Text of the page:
How to Write a Record Review

It all starts with the listening, of course, ideally multiple times, ideally multiple ways: passively (play the record while you make fudge, grout the tub or knit a sweater for your cat) and actively (sit and really listen to the record, distracted only by occasional glances at its liner notes or maybe the artist’s website, so you know what the singer’s saying, and who’s playing what where). You hear different things when you listen different ways.

Once you’ve digested the disc in this way, but before you set pen to paper, it’s time for analysis–both internal and comparative. Internal analysis has three elements. You can label them past, present and future. Or you can label them objective, subjective and speculative. The past/objective analysis puts the disc in context, explaining from whence the artist came and how the record to be reviewed fits in terms of the artist’s known history and existing body of work (if there is one). The present/subjective analysis is your very own spin on what the artist has accomplished with the disc in question. This is the heart of the review–and don’t let people tell you that subjectivity is a bad thing here, since at the core, a record review is a subjective assessment of how you feel about the work. The future/speculative analysis provides your take on where the artist might go next, or how music in general may change as a result of the artists’ success or failure.

Comparative analysis is designed to give the artist’s work context and meaning in terms of other artists or sounds with which your readers might be familiar. You can compare your artist to other artists, so listeners who are unfamiliar with the disc you are reviewing can get a sense of whether they might be interested in it or not. Or you can compare your artist’s music and lyrics to those of other poets or songwriters, or even to non-musical sounds, movements or emotions. It’s helpful to not be needlessly obscure here, particularly if the record you are reviewing may be well of the beaten popular path itself.

Once you’ve listened and re-listened and organized your analyses, it’s time to write. Note well that music criticism is one of the most cliché-heavy genres of journalism, and do your best to steer clear of stock buzzwords and catch phrases. Create your own imagery whenever possible, rather than relying on imagery you might have read in other reviews. If you’ve read something once in a record review, it’s probably been used a thousand times before you encountered it.

It’s better for guitars to sound like a rain of metal locusts or for drums to sound like a muffler dragging beneath a tank than it is for them to them “jangle” or “thunder,” for instance. Avoid intellectual sounding, but typically meaningless, manufactured words involving the prefixes “retro-,” “proto-,” “neo-,” “aggro-,” “post-” and “trans-.” Likewise the suffix “-esque.” Steer clear, too, of “seminal” and “erstwhile.” Use “eponymous” at your own peril.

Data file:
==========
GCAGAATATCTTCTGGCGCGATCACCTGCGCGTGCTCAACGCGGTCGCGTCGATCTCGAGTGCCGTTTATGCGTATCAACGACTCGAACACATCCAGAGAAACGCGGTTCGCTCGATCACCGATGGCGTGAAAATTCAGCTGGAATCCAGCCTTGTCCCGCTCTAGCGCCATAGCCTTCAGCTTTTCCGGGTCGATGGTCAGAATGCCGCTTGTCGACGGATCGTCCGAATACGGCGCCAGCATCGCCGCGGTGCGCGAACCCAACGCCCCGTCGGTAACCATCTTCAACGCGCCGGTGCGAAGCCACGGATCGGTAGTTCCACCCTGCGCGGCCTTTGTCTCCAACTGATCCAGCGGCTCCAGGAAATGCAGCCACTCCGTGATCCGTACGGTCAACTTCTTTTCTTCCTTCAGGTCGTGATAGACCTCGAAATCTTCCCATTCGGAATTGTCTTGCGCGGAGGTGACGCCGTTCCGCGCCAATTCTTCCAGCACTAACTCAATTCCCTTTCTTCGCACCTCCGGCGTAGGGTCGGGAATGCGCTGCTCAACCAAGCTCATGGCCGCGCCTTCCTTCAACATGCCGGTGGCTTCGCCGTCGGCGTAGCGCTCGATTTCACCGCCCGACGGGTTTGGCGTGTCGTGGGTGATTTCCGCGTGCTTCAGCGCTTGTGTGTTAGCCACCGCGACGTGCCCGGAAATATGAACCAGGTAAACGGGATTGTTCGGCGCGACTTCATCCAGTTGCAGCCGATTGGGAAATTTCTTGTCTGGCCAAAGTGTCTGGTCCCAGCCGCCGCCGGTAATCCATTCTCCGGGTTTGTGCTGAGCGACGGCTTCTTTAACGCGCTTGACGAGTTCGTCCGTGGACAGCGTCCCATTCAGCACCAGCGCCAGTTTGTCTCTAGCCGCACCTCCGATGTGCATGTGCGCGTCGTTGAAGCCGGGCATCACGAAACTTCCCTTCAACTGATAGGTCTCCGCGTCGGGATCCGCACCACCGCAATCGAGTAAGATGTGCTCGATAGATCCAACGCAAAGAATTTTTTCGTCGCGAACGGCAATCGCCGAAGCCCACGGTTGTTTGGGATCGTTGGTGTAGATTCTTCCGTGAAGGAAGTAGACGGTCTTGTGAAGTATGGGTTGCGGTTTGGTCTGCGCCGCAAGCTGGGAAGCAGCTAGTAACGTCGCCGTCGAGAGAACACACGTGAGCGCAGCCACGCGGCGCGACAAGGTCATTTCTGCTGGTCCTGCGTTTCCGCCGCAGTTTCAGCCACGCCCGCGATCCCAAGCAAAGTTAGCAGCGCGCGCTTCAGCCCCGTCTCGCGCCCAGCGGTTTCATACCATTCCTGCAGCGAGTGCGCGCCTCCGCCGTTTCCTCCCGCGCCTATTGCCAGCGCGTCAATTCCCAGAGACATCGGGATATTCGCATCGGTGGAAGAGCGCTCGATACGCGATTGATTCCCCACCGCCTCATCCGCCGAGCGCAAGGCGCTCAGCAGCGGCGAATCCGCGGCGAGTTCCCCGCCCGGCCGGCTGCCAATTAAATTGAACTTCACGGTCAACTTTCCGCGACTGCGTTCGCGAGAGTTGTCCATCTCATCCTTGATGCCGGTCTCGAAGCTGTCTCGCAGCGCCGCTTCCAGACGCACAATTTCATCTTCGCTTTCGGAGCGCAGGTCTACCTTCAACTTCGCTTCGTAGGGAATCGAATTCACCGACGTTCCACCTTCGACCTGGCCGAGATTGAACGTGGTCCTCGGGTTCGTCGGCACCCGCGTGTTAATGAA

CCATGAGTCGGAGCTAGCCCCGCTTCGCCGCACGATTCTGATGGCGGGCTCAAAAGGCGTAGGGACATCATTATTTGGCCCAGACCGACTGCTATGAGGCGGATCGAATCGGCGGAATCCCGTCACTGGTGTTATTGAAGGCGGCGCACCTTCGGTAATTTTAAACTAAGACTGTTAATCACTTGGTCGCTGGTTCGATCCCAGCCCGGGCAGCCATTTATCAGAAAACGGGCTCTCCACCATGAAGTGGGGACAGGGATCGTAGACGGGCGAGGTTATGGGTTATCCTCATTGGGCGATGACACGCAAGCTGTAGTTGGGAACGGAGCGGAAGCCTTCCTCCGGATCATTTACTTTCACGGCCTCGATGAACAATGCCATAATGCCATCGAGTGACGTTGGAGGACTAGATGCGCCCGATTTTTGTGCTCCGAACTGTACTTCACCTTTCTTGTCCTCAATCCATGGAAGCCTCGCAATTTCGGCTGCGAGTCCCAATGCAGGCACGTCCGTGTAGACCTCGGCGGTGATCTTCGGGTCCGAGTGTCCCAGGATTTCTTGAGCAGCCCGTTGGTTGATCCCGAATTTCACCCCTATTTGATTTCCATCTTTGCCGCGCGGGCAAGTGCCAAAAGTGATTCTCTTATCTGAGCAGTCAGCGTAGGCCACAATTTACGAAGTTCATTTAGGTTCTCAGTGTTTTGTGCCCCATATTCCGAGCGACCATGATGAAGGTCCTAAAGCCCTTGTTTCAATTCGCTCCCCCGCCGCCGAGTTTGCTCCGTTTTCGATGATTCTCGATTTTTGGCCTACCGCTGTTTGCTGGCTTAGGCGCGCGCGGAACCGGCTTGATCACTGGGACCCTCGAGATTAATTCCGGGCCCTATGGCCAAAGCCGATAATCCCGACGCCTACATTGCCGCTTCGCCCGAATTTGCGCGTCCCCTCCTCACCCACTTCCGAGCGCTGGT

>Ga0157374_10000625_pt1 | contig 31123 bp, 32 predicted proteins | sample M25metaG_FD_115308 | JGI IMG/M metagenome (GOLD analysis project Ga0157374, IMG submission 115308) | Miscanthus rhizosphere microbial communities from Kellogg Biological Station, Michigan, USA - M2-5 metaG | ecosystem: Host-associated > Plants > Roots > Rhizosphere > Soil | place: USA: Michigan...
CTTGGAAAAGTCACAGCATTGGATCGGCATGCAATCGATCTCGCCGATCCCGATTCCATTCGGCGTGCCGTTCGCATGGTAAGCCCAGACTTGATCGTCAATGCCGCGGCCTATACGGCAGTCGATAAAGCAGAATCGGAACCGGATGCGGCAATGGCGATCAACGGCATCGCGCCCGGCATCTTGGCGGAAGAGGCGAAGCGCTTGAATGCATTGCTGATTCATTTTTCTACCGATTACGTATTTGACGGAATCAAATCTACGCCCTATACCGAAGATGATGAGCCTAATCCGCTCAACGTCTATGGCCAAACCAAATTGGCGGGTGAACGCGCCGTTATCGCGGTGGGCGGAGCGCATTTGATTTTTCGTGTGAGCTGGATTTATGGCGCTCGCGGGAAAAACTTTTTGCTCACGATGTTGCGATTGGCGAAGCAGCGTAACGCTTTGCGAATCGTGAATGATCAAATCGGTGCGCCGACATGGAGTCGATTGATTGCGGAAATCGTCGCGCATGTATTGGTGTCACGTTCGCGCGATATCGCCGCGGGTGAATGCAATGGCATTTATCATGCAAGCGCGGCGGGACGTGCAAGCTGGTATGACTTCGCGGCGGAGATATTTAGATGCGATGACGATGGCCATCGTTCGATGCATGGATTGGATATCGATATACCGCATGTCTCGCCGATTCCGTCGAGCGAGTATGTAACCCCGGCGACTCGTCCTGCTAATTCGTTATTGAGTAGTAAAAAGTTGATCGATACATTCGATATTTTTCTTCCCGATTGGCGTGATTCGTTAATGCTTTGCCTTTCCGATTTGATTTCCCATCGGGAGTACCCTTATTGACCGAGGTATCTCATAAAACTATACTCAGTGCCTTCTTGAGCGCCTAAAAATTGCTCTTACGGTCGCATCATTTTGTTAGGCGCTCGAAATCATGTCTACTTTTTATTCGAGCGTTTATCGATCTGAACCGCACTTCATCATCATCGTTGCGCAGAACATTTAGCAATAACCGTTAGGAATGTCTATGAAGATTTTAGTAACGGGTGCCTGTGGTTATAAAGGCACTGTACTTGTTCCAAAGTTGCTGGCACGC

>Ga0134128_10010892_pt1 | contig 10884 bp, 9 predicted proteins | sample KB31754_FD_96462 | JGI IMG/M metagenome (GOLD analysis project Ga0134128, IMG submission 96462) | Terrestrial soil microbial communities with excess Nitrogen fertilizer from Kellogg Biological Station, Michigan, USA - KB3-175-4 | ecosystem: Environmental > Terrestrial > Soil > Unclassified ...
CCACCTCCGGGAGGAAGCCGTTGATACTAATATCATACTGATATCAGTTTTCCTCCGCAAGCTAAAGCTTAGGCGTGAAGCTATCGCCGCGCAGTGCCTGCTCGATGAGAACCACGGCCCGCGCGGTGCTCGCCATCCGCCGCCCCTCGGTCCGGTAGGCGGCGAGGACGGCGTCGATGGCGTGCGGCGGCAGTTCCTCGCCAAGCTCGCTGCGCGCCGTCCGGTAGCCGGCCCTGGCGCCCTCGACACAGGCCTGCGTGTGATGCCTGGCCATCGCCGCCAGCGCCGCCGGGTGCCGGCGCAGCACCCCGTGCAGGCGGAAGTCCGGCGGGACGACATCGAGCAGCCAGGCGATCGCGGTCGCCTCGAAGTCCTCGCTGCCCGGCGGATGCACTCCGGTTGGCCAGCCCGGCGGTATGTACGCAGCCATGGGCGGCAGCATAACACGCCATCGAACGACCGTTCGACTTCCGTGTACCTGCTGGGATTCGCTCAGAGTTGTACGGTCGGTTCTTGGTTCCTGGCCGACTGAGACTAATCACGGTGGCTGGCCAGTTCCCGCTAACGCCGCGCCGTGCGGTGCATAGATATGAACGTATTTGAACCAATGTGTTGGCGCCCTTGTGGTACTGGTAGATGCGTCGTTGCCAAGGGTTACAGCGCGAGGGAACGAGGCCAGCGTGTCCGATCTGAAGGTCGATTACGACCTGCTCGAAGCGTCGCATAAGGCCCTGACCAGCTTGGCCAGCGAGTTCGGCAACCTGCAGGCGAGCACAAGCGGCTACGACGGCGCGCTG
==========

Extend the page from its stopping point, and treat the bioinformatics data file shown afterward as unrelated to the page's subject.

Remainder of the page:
After you’ve written, it’s not a bad idea to tweak and tighten: music listeners and readers are notoriously short-attention-span types, and they’re not likely to read deeply into a long review unless they’re already deeply interested in the record you’re reviewing, in which case you’re just preaching to the choir.

When you’ve got your review as lean and elegant as its going to get, then it’s time to publish, since a review is nothing more than a diary entry if no one else reads it. Of course, you may not have a print outlet, but that shouldn’t stop you from sharing your views with others. So put your reviews on your blog. Or on somebody else’s blog. Or e-mail them to your friends. Or bundle a bunch of them together (or with reviews by your friends), go to Kinko’s and make your own ‘zine. Or send them out to media outlets in the hopes that they might actually get some traditional print exposure.

However your do it, it’s important to get your thoughts and words about music out into the public domain if you’re serious about wanting to review records on an ongoing basis. Before you know it, people will begin to incorporate your thoughts when making their own decisions on musical acquisitions and investigations, and at that point, you’ll be well on your way to being able to market yourself as an expert critic of music.

Happy listening . . . and analyzing, writing and publishing!

About J. Eric Smith
Executive Director, Salisbury House Foundation.

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